There’s an awful lot of consolidated treatment of product liability cases these days. So when the plaintiffs in Jones v. Wright Medical Technology, No. 11-14432 (E.D. MI. June 19, 2012), argued that their case should be consolidated (under FRCP 42(a) and a local rule) with another that involved a “similar defect in the identically defective medical device, installed by the same surgeon at the same hospital, within a very short time of each other,” we half-expected the court to go along.
But, lo and behold, it didn’t. While the plaintiffs focused on a few similarities, the defendant pointed out the important differences:
Two different Plaintiffs, with different lifestyles, different ages, different heights and weights, implanted with two different products, with alleged injuries occurring nearly 1.5 years apart, in different states, treated by different doctors, in different hospitals. The evidence at trial will be vastly different.
Slip op. at 4-5. Also, the Jones case had a loss of consortium plaintiff, while the other case did not. The Court was swayed by these differences:
Here, the allegations are that two different devices, manufactured in different lots, broke in different ways. . . . Proving these claims will not require substantially similar evidence. It will require different evidence. (Likewise, proving the loss of consortium claims of Mrs. Jones will require establishing a set of facts wholly distinct from those relevant to the [plaintiff in the other case]).
Slip op. at 6 (quotation marks omitted).
These evidentiary differences are important in litigations and trials. They are often the difference between defeat and victory. As we all know, it matters that the product is different, that the plaintiffs are vastly different, that their injuries and circumstances are different.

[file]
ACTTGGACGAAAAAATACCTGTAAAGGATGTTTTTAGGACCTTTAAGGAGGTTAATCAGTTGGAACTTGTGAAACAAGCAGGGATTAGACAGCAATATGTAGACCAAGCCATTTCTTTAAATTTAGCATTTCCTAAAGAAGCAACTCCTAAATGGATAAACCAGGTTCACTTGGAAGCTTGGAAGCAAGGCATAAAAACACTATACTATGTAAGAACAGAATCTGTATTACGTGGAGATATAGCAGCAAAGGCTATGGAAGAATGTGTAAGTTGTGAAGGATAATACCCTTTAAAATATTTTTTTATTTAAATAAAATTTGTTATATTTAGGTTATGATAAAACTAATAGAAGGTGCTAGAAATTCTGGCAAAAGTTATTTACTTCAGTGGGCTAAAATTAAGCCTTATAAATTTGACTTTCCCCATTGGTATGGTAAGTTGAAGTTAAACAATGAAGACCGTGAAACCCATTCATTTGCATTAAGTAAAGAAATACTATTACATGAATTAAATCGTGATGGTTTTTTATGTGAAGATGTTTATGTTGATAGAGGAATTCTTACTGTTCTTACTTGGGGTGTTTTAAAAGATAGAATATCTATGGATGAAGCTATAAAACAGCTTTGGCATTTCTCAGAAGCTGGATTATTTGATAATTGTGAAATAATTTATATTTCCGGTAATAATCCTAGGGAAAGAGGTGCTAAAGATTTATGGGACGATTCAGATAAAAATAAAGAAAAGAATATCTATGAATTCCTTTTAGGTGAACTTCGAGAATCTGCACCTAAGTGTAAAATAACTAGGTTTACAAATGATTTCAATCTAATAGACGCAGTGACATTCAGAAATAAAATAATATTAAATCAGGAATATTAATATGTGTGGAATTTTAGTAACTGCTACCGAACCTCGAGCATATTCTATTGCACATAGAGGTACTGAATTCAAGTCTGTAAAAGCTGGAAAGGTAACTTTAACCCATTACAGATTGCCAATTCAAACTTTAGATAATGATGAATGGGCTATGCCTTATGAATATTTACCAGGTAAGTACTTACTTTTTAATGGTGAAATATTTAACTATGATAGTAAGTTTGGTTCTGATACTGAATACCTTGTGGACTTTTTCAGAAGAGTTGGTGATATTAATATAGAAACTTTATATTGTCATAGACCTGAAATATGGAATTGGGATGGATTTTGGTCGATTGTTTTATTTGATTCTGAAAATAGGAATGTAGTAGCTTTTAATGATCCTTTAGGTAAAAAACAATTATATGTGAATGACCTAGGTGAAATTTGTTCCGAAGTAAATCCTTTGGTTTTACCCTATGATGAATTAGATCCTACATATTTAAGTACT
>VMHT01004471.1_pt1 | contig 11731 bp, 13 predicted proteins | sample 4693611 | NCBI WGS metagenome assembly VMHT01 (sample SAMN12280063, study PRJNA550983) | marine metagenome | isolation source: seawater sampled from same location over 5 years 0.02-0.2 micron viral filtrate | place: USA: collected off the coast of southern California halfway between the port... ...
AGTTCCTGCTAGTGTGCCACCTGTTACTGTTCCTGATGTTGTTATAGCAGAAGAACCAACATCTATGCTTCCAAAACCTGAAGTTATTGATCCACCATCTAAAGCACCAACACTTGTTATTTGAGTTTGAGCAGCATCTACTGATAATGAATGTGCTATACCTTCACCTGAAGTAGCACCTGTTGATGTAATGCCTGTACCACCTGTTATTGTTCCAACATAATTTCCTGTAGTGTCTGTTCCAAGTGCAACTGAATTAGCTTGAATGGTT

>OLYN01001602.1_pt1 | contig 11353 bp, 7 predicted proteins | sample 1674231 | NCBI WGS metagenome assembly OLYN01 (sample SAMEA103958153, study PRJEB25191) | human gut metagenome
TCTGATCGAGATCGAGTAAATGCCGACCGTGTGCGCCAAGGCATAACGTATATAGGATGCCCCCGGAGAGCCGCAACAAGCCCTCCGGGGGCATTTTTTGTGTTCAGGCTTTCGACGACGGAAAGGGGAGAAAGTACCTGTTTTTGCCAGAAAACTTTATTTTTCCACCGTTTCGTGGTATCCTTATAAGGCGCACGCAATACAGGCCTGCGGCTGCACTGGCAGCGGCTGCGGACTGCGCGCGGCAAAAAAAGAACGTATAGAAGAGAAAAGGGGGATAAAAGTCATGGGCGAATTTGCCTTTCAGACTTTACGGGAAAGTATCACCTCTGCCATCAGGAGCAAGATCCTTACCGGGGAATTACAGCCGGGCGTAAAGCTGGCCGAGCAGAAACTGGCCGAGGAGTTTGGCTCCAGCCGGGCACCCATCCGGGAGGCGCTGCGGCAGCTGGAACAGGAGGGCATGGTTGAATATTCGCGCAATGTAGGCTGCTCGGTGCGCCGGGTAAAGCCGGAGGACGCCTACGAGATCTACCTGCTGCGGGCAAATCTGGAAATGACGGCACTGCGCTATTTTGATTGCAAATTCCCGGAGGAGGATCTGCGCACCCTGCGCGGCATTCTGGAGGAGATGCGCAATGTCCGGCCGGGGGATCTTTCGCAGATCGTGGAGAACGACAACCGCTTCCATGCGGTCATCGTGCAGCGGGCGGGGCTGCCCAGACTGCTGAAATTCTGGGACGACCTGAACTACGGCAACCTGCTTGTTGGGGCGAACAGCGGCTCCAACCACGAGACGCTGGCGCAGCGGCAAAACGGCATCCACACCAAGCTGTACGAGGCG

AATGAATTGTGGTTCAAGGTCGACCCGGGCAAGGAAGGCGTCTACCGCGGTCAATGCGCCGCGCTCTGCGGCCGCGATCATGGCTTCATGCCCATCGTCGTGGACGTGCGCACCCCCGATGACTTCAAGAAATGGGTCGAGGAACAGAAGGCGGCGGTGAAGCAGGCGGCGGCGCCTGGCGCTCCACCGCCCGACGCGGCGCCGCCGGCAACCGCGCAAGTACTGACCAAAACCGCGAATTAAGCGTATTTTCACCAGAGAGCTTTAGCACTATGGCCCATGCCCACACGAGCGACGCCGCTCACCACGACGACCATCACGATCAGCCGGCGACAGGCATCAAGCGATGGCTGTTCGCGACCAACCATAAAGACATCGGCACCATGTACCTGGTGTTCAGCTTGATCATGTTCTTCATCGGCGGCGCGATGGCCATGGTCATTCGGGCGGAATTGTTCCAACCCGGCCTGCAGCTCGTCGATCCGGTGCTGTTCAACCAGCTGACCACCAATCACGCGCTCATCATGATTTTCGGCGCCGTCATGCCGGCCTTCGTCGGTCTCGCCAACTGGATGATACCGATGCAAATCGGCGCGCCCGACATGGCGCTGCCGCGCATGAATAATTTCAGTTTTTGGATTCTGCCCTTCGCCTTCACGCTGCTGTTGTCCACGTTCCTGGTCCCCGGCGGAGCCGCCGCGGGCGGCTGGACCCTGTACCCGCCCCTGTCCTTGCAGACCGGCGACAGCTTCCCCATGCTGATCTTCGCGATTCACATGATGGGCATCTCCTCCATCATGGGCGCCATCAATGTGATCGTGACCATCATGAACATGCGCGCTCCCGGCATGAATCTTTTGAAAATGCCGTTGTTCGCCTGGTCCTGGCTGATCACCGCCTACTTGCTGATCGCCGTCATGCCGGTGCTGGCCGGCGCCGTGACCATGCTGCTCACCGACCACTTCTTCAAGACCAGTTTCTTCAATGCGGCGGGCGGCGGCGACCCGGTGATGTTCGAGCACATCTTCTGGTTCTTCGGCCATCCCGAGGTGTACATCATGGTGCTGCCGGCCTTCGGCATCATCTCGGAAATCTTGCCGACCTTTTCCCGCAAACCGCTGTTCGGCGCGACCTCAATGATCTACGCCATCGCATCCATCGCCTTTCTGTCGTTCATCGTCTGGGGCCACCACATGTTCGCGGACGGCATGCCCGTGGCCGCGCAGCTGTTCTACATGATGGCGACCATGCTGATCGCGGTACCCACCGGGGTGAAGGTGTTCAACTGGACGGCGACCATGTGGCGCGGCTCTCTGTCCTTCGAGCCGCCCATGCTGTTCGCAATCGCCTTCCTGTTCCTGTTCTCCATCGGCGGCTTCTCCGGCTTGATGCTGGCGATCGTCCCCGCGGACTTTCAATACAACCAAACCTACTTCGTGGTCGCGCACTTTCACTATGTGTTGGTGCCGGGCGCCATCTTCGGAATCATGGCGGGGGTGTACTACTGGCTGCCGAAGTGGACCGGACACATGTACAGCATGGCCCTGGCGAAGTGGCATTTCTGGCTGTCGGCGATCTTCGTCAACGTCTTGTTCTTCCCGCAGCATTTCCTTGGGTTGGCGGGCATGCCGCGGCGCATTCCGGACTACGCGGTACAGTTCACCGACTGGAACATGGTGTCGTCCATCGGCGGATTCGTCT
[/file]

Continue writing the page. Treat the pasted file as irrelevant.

Sure, plaintiffs want to consolidate the cases nonetheless. It will cut their costs and create an atmosphere that blurs the differences and hides the detail. For discovery, it usually means more. For trial, it means that evidence that isn’t admissible against one plaintiff comes in anyway because it’s admissible against the other. Juries may reach a verdict for one plaintiff based on evidence relevant only to the other. And juries are more likely to feel something must have been wrong because more than one person is complaining. And so the risk of undue prejudice to the defendant rises along with the chances of a plaintiff victory. We’ve posted about these problems before.
Possibly most important, the very existence of a consolidated proceeding encourages more cases. “People will come, Ray. People will most definitely come.” And so the point at which there are just a few cases and consolidation is requested can be critical. It can mean the difference between a few generally unrelated cases and a consolidated docket-full of cases. If you build it, they will come. And suddenly something that never really was, and never should have been, is created.
Or instead, like here, the court spots the differences and nips it in the bud.